012 End Hunger Sustainably: costs and consensus building

Building the evidence base to achieve the SDGs

Organizers

  • International Institute for Sustainable Development (IISD)
  • International Food Policy Research Institute (IFPRI)
  • Cornell University
  • Bill and Melinda Gates Foundation (BMGF)
  • Federal Ministry of Economic Cooperation and Development (BMZ), Germany

 

Abstract

What is the most effective way to end hunger sustainably? And what would it cost? These are the two central questions of a new initiative by Cornell University, the International Food Policy Research Institute (IFPRI) and the International Institute for Sustainable Development (IISD). This side event will present state-of-the-art modeling techniques and systematic review processes for how to measure and build consensus on sustainable development goal 2 (SDG2).  Panelists will present initial findings followed by an interactive session with donors and participants.


Key speakers/presenters

  • Phyllis Mands (Ghana)
  • David Laborde (IFPRI)
  • Carin Smaller (IISD)
  • H.F. Yusuf Jonga Hinna (Ambassador of Nigeria)
  • Jaron Porciello (Cornell University)
  • Ammad Bahalim (Bill & Melinda gates Foundations)

Main themes/issues discussed

CHAIR: Launch of the CERES2030 (stated goal: develop sustainable solutions to end hunger). Previous rapport responded to one question: how much it would cost to eradicate hunger? Since 2 year, they have been working on evaluating how much it would cost to eradicate hunger. They discover it would not cost so much: 11 billion dollars investments more than want is publicly spend now. That’s why they launched the new project CERES2030 in order to evaluate the objective and the possibilities (eradicate hunger, increase productivity of small farmers, + protect the environment).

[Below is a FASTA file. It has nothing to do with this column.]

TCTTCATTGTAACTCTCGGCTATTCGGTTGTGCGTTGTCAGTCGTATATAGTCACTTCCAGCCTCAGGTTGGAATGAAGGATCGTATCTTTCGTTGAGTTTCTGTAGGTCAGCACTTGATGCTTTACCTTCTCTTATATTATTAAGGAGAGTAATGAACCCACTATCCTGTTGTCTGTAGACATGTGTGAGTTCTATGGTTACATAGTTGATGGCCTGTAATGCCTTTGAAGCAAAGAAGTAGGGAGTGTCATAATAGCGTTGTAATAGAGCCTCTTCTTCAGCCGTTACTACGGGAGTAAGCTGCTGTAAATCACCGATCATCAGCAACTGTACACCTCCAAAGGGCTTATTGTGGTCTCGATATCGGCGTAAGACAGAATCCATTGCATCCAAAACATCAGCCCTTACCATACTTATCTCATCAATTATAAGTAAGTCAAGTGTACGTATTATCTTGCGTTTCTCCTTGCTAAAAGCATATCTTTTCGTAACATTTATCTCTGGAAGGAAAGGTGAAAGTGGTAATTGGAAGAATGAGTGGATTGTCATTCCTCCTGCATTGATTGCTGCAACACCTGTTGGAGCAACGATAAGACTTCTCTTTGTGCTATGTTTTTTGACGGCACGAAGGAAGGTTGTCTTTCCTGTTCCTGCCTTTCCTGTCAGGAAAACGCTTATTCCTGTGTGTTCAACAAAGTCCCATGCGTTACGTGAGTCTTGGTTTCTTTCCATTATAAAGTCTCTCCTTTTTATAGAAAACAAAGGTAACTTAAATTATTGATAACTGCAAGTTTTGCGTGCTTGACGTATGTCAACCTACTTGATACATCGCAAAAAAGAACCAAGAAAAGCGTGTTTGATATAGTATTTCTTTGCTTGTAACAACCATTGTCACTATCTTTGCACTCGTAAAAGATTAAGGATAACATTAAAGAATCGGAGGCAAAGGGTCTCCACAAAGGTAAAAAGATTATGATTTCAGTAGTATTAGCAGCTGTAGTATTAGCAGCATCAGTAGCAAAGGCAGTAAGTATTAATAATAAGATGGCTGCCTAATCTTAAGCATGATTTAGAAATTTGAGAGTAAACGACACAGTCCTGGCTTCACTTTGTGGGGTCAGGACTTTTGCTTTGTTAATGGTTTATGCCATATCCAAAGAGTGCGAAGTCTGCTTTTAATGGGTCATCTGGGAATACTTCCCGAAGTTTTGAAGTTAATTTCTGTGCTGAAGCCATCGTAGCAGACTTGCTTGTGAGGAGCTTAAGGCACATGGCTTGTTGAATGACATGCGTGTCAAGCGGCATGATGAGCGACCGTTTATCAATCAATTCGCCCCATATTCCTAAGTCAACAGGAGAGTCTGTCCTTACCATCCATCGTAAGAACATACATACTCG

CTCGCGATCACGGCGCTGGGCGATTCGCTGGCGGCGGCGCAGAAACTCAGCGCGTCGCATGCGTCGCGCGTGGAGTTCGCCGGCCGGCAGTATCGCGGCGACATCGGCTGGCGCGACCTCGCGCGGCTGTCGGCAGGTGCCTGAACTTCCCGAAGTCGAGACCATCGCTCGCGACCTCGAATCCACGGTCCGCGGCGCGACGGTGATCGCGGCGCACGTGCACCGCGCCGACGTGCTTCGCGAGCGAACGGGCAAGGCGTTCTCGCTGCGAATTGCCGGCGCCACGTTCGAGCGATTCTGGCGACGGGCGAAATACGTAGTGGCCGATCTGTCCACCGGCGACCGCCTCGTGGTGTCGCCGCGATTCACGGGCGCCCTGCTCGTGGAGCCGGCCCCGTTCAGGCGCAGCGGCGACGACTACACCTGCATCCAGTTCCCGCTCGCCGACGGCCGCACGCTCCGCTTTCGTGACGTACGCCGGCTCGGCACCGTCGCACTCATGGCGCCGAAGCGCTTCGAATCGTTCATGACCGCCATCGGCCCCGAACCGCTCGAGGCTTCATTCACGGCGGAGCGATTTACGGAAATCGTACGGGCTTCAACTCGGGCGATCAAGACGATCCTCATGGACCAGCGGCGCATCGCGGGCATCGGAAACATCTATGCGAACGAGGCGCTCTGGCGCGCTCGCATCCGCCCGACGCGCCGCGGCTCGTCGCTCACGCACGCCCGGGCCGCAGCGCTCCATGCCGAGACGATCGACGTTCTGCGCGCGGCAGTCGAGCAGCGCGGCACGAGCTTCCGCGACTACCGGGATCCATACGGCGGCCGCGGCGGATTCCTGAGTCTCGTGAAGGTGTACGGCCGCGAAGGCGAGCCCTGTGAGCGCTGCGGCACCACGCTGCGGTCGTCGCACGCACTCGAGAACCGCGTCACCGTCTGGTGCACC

JARON PORCIELLO (CORNELL UNIVERSITY):  Presentation of the CERES2030 and how it functions. Goal is to create evidence instead of research.

DAVID LABORDE (IFPRI): Modeling Framework. When looking that numbers given by big international organizations, we can be overwhelmed by the amount available, and additionally numbers can actually be quite different from one another. + Confusion of what a criteria/number actually means, what it represents. So they propose a solution to this, with the use of an economic system. 1/ establish goals 2/ minimizing costs when achieving those goals -> output: we have the total cost of this achievement + the optimal funding, where this funding is coming from. Selecting Indicators for targets: for example prevalence of undernourishment (target= <5% in each country, last 5% will have to be achieved by social policies), smallholder productivity (target= x2), Total agricultural emission (target= ?)

COMMENTS AND CRITICS by 3 following speakers:

AMMAD BAHALIM (BILL & MELINDA GATES FOUNATIONS): for our perspective, incredible to have such a wide consensus on such an issue. From a donor perspective, it is great to see coordination and a common goal amidst disagreements.

H.F. YUSUF JONGA HINNA (AMBASSADOR OF NIGERIA): welcomes communication and coordination at all level while stressing the importance of farmers themselves.

PHYLLIS MANDS (GHANA): Really positive.

Summary of key points

Launch of the CERES2030, with the goal to create evidence instead of research in order to tackle hunger. Eradicate hunger is an achievable goal, we just have to work with better numbers/indicators and CERES2030 tries to propose a consensus on those numbers/indicators.

Key take away messages

More spending is needed but, more importantly, better evidence must be produced for those funds to reach intended targets; ending hunger is not an impossible goal and CERES2030 sets out to do this.

CFS Side Event 12 - End Hunger Sustainably: costs and consensus building.